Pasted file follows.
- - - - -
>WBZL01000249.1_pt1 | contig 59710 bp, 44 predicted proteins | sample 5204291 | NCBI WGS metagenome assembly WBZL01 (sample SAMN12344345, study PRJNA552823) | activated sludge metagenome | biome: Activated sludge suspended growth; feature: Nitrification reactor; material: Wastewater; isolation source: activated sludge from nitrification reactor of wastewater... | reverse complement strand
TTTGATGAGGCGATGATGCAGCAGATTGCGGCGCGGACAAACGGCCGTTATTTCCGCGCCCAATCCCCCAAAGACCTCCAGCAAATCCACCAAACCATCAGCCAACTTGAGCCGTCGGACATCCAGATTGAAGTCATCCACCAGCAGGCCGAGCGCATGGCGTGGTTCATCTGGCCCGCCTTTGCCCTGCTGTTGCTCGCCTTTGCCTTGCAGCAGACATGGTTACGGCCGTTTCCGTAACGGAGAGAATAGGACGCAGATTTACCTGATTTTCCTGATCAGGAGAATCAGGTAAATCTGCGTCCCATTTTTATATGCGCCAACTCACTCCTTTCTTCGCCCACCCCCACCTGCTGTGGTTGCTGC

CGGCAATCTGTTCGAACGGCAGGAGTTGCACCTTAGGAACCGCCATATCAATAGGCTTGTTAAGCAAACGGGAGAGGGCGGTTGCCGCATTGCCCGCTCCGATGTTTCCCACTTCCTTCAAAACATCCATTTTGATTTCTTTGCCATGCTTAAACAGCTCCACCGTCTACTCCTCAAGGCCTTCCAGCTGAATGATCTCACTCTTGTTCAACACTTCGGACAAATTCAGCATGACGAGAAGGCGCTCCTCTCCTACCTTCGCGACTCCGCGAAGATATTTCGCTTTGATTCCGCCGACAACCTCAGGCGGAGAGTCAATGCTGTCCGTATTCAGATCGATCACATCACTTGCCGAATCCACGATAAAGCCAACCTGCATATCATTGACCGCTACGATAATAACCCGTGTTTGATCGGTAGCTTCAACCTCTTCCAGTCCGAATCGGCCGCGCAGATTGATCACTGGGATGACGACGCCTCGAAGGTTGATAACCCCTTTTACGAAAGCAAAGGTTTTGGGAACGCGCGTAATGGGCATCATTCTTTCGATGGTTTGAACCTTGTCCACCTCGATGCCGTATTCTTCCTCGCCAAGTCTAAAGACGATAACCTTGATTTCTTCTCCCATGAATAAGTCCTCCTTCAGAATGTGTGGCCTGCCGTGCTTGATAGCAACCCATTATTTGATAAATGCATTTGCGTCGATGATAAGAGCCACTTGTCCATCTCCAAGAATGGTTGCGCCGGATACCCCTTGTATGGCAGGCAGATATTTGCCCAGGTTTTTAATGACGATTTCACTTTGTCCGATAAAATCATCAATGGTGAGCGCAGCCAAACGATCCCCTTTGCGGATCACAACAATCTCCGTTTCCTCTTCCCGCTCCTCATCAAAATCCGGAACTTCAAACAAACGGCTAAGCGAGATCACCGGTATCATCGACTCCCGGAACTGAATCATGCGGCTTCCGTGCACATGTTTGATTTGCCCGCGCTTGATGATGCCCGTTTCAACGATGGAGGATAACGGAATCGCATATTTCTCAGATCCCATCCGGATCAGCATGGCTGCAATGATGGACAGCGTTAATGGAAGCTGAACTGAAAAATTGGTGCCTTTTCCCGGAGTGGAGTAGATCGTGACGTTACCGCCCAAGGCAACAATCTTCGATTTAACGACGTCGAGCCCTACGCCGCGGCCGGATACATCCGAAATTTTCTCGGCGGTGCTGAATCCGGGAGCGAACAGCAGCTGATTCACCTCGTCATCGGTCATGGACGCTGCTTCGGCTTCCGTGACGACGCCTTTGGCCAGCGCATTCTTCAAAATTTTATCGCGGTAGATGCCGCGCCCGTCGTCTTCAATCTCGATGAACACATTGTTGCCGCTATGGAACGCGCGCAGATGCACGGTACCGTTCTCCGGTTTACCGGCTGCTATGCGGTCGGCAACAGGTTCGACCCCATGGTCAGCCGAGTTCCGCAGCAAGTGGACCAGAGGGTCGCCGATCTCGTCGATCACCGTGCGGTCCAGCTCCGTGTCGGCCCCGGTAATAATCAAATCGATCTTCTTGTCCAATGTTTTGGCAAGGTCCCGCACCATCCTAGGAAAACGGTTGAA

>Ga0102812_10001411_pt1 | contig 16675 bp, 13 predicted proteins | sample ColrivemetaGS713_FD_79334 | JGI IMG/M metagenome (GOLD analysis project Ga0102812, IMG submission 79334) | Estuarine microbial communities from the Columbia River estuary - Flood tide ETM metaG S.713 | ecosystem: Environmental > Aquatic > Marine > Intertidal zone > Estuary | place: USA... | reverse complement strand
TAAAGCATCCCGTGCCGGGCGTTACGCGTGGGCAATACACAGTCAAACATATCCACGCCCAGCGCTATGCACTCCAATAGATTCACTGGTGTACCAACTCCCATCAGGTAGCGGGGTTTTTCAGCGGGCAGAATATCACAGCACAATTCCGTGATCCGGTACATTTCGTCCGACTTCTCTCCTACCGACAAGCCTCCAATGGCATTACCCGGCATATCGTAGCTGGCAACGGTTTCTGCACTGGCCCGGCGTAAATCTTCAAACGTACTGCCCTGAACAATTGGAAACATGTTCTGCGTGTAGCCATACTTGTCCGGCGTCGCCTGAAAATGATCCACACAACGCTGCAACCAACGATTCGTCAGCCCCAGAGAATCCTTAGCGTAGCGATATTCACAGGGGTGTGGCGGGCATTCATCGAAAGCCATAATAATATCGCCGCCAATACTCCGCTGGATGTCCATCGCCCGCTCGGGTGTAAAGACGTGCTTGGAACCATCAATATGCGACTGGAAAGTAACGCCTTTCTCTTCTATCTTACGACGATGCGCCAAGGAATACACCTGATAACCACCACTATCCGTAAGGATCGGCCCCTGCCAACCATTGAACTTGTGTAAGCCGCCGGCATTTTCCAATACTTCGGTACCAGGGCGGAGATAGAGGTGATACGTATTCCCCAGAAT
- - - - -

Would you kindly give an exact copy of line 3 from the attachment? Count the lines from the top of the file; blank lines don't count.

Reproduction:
CGGCAATCTGTTCGAACGGCAGGAGTTGCACCTTAGGAACCGCCATATCAATAGGCTTGTTAAGCAAACGGGAGAGGGCGGTTGCCGCATTGCCCGCTCCGATGTTTCCCACTTCCTTCAAAACATCCATTTTGATTTCTTTGCCATGCTTAAACAGCTCCACCGTCTACTCCTCAAGGCCTTCCAGCTGAATGATCTCACTCTTGTTCAACACTTCGGACAAATTCAGCATGACGAGAAGGCGCTCCTCTCCTACCTTCGCGACTCCGCGAAGATATTTCGCTTTGATTCCGCCGACAACCTCAGGCGGAGAGTCAATGCTGTCCGTATTCAGATCGATCACATCACTTGCCGAATCCACGATAAAGCCAACCTGCATATCATTGACCGCTACGATAATAACCCGTGTTTGATCGGTAGCTTCAACCTCTTCCAGTCCGAATCGGCCGCGCAGATTGATCACTGGGATGACGACGCCTCGAAGGTTGATAACCCCTTTTACGAAAGCAAAGGTTTTGGGAACGCGCGTAATGGGCATCATTCTTTCGATGGTTTGAACCTTGTCCACCTCGATGCCGTATTCTTCCTCGCCAAGTCTAAAGACGATAACCTTGATTTCTTCTCCCATGAATAAGTCCTCCTTCAGAATGTGTGGCCTGCCGTGCTTGATAGCAACCCATTATTTGATAAATGCATTTGCGTCGATGATAAGAGCCACTTGTCCATCTCCAAGAATGGTTGCGCCGGATACCCCTTGTATGGCAGGCAGATATTTGCCCAGGTTTTTAATGACGATTTCACTTTGTCCGATAAAATCATCAATGGTGAGCGCAGCCAAACGATCCCCTTTGCGGATCACAACAATCTCCGTTTCCTCTTCCCGCTCCTCATCAAAATCCGGAACTTCAAACAAACGGCTAAGCGAGATCACCGGTATCATCGACTCCCGGAACTGAATCATGCGGCTTCCGTGCACATGTTTGATTTGCCCGCGCTTGATGATGCCCGTTTCAACGATGGAGGATAACGGAATCGCATATTTCTCAGATCCCATCCGGATCAGCATGGCTGCAATGATGGACAGCGTTAATGGAAGCTGAACTGAAAAATTGGTGCCTTTTCCCGGAGTGGAGTAGATCGTGACGTTACCGCCCAAGGCAACAATCTTCGATTTAACGACGTCGAGCCCTACGCCGCGGCCGGATACATCCGAAATTTTCTCGGCGGTGCTGAATCCGGGAGCGAACAGCAGCTGATTCACCTCGTCATCGGTCATGGACGCTGCTTCGGCTTCCGTGACGACGCCTTTGGCCAGCGCATTCTTCAAAATTTTATCGCGGTAGATGCCGCGCCCGTCGTCTTCAATCTCGATGAACACATTGTTGCCGCTATGGAACGCGCGCAGATGCACGGTACCGTTCTCCGGTTTACCGGCTGCTATGCGGTCGGCAACAGGTTCGACCCCATGGTCAGCCGAGTTCCGCAGCAAGTGGACCAGAGGGTCGCCGATCTCGTCGATCACCGTGCGGTCCAGCTCCGTGTCGGCCCCGGTAATAATCAAATCGATCTTCTTGTCCAATGTTTTGGCAAGGTCCCGCACCATCCTAGGAAAACGGTTGAA